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James Edward Kirby, M.D.

TitleAssistant Professor of Pathology
InstitutionBeth Israel Deaconess Medical Center
DepartmentPathology
AddressBeth Israel Deaconess Med Ctr
Pathology - YAMINS 309
330 Brookline Ave
Boston MA 02215
Phone617/667-3658
Fax617/667-4533

 Mentoring 
 current student opportunities
Available: 08/14/13, Expires: 07/31/18

Bartonella are the most prevalent cause of chronic blood stream infection in mammals. These bacteria are transmitted by blood sucking arthropod vectors. Infectious prevalence exceed 50% in some mammals (cattle, rodents, feral versions of our mammalians pets). Human infection is primarily zoonotic (cat scratch disease), although several Bartonella species are primary human pathogens (B. quintana, B. bacilliformis). Human infection can lead to devastating complications (endocarditis, retinitis, encephalopathy, angioproliferative tumor formation). It is recognized that human disease burden is greatly underappreciated because of the difficulty in primary culturing of these organisms. Remarkably, several Bartonella species have the property of inducing angiogenesis (new blood vessel formation) in humans. These also have the remarkable ability to persist in their hosts, for weeks to months or longer. The basis for this persistence is largely unknown and will likely teach us about novel strategies used by pathogens to undermine host defenses. We have developed several tissue culture and animals models for modeling human infection and are using them to investigate disease pathogenesis. I also spearheaded the Bartonella genome project, where we have sequenced most of the available Bartonella species. Projects available will seek to understand the remarkable ability to persist in the host through use of in vitro or in vivo models, and use of several high level microscopy techniques including the potential use of super-resolution STORM microscopy. In silico investigation of Bartonella pathogenesis would be a separate line of investigation through bioinformatic analysis of genome sequence available through the Bartonella genome project. Molecular cloning/recombinant DNA experience desirable for wet bench work. My laboratory is located in a new, state-of-the-art research building around the corner from the HMS Quad (the Clinical Life Science Building, 3 Blackfan Circle). I have had a previous SIM student in my laboratory. I encourage students to contact me to discuss several, highly medically relevant projects that may be of mutual interest.

Available: 08/01/13, Expires: 03/31/15

Emerging multi-drug resistance is compromising our ability to treat bacterial infection. It is predicted that over the next decade we will loose the ability to treat many invasive infections. New anti-infective strategies are urgently needed. Therefore, my laboratory is seeking to identify novel antimicrobials that: (1) interfere with pathogen-host interaction and (2) engage non-traditional targets in bacteria associated with multi-drug resistance. Regarding the former, we are targeting specialized secretion systems required by some Gram negative bacteria for virulence. A student's project may involve high throughput screening assay development, including genetic modification of bacteria to permit novel assay readout; high throughput screening for novel antimicrobials; and assays to assess antimicrobial potential of drug candidates using in vitro and/or in vivo infection models. As potential therapeutic candidates are identified, the project may also involve collaborative efforts to understand and improve therapeutic potency (so called structure-activity relationship studies). Students will become acquainted with many different aspects of the drug discovery process and will develop expertise in several techniques depending on the project (tissue culture, bacteriology, molecular biology, and high throughput screening approaches for drug discovery). My laboratory is located in a new, state-of-the-art research building around the corner from the HMS Quad (the Clinical Life Science Building, 3 Blackfan Circle). I have had a previous SIM student in my laboratory. I encourage students to contact me to discuss several, highly medically relevant projects that may be of mutual interest.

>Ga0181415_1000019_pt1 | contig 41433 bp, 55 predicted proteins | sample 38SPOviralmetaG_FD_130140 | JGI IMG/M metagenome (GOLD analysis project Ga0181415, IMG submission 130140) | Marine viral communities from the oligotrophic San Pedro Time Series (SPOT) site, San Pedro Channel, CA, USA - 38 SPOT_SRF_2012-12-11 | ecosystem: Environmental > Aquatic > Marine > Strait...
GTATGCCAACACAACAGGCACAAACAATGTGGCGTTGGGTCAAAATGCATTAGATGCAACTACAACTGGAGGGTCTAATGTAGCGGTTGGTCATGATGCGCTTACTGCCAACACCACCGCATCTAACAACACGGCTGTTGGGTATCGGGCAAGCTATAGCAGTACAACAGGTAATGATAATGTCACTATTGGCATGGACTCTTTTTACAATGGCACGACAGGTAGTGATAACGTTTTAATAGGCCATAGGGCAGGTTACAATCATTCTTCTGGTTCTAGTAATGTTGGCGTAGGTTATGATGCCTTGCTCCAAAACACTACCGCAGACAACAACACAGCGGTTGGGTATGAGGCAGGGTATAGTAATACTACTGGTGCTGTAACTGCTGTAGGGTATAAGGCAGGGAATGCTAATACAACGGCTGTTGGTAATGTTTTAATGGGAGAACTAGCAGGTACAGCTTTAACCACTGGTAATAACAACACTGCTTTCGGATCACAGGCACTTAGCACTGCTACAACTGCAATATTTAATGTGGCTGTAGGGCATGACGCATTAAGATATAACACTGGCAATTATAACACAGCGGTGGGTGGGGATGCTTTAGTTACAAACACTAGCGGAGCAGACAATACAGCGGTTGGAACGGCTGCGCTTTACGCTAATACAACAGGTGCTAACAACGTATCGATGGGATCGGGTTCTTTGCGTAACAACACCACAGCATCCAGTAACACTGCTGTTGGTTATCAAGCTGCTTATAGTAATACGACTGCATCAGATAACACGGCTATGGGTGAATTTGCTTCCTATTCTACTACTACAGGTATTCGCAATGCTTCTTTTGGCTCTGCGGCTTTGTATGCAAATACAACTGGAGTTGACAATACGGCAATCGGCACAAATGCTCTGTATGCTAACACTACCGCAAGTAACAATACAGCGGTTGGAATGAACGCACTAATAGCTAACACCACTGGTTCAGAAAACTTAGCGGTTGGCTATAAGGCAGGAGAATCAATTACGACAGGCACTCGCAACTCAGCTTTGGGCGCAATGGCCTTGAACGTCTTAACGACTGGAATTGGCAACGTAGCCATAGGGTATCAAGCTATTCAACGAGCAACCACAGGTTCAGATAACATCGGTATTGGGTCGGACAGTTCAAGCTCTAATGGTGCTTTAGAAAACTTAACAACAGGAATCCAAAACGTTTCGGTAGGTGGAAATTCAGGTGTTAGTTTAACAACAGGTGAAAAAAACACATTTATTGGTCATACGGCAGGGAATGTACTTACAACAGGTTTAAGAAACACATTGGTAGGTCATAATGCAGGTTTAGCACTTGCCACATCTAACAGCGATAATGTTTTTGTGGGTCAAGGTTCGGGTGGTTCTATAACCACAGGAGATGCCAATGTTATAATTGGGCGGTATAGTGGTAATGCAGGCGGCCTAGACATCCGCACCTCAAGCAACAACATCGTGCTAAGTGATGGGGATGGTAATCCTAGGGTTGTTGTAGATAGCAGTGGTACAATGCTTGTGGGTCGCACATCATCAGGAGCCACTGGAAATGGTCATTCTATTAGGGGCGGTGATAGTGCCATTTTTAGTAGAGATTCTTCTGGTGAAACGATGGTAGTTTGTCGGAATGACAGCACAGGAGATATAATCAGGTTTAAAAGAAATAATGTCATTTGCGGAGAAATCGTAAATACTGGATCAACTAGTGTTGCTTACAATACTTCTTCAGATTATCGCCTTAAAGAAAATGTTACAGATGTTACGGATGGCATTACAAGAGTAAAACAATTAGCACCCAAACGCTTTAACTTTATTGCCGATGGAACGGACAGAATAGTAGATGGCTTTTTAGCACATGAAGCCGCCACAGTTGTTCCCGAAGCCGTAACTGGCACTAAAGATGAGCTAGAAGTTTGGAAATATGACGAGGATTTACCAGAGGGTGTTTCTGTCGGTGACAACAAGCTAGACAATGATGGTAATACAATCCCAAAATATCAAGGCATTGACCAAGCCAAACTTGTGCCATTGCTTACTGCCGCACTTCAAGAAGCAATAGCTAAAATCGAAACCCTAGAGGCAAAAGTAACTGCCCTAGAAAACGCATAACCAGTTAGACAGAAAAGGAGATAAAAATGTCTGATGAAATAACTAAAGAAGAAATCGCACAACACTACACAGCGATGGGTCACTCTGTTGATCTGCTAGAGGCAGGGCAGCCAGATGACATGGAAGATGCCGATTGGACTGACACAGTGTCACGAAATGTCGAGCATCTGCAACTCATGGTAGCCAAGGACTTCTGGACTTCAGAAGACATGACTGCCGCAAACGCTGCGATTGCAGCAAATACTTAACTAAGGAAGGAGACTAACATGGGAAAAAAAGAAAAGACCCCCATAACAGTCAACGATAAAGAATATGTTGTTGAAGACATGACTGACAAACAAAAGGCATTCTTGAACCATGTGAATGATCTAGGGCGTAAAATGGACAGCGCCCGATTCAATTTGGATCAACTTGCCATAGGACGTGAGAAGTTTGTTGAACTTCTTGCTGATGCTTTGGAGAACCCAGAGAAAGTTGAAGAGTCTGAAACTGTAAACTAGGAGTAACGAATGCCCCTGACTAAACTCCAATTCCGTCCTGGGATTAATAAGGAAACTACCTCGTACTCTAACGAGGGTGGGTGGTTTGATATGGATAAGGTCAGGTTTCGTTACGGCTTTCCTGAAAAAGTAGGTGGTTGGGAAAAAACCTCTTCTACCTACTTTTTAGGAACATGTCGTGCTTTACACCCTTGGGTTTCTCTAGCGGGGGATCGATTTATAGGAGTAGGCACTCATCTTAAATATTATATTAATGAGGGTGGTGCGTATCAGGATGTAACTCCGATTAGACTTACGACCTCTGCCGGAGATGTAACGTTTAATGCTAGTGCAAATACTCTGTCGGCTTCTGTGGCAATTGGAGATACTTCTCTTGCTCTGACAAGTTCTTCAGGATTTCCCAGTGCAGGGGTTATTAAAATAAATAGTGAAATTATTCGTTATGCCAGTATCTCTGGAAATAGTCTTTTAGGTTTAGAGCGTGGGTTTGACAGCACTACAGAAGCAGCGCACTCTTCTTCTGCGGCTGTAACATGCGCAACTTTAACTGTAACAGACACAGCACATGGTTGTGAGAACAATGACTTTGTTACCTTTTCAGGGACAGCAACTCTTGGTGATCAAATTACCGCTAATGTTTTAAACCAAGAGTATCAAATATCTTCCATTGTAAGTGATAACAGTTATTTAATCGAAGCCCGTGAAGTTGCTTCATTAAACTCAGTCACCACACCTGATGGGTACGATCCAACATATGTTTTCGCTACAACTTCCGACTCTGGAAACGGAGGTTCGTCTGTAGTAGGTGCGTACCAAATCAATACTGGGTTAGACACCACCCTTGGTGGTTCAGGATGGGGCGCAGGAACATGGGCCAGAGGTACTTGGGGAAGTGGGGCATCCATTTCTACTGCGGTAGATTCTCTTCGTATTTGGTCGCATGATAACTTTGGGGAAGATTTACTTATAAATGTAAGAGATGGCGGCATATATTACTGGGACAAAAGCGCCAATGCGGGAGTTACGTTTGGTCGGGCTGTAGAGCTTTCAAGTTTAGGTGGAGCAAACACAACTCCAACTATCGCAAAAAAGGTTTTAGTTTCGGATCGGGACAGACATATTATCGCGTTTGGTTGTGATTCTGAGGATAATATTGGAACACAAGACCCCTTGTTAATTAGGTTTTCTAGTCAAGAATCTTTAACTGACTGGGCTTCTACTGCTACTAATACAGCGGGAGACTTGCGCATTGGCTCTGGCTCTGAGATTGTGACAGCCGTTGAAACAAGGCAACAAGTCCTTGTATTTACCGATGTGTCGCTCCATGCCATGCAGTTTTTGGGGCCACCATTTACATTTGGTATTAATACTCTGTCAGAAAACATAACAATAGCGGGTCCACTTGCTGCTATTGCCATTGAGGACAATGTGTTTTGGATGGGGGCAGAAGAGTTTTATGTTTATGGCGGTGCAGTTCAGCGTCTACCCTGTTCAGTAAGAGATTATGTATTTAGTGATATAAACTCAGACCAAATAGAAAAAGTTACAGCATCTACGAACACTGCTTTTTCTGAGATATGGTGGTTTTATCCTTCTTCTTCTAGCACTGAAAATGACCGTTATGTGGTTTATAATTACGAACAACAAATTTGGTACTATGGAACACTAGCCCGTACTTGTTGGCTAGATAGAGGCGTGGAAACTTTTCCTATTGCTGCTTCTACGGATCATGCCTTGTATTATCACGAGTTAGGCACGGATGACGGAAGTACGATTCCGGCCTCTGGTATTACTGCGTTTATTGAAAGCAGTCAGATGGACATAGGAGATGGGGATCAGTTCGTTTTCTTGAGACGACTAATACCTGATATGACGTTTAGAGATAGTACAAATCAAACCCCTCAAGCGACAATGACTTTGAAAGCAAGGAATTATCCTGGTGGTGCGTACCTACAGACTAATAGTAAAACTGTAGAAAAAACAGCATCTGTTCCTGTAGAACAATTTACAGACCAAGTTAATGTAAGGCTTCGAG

Available: 08/01/12, Expires: 09/02/14

Multi-drug resistance is compromising our ability to treat bacterial infections. Therefore, new classes of anti-microbials are urgently needed. We have validated a high throughput screening approach to identify small molecules that target a critical interaction between pathogen and host, specifically a secretion machinery used by a large number of pathogens to inject virulence factors into host cells. We believe this strategy will allow us to define a new class of therapeutics that targets pathogens while sparing normal flora. Agents will be validated in both in vitro and in vivo infection models with the goal of developing human therapeutics.

Bartonella pathogenesis[login at prompt]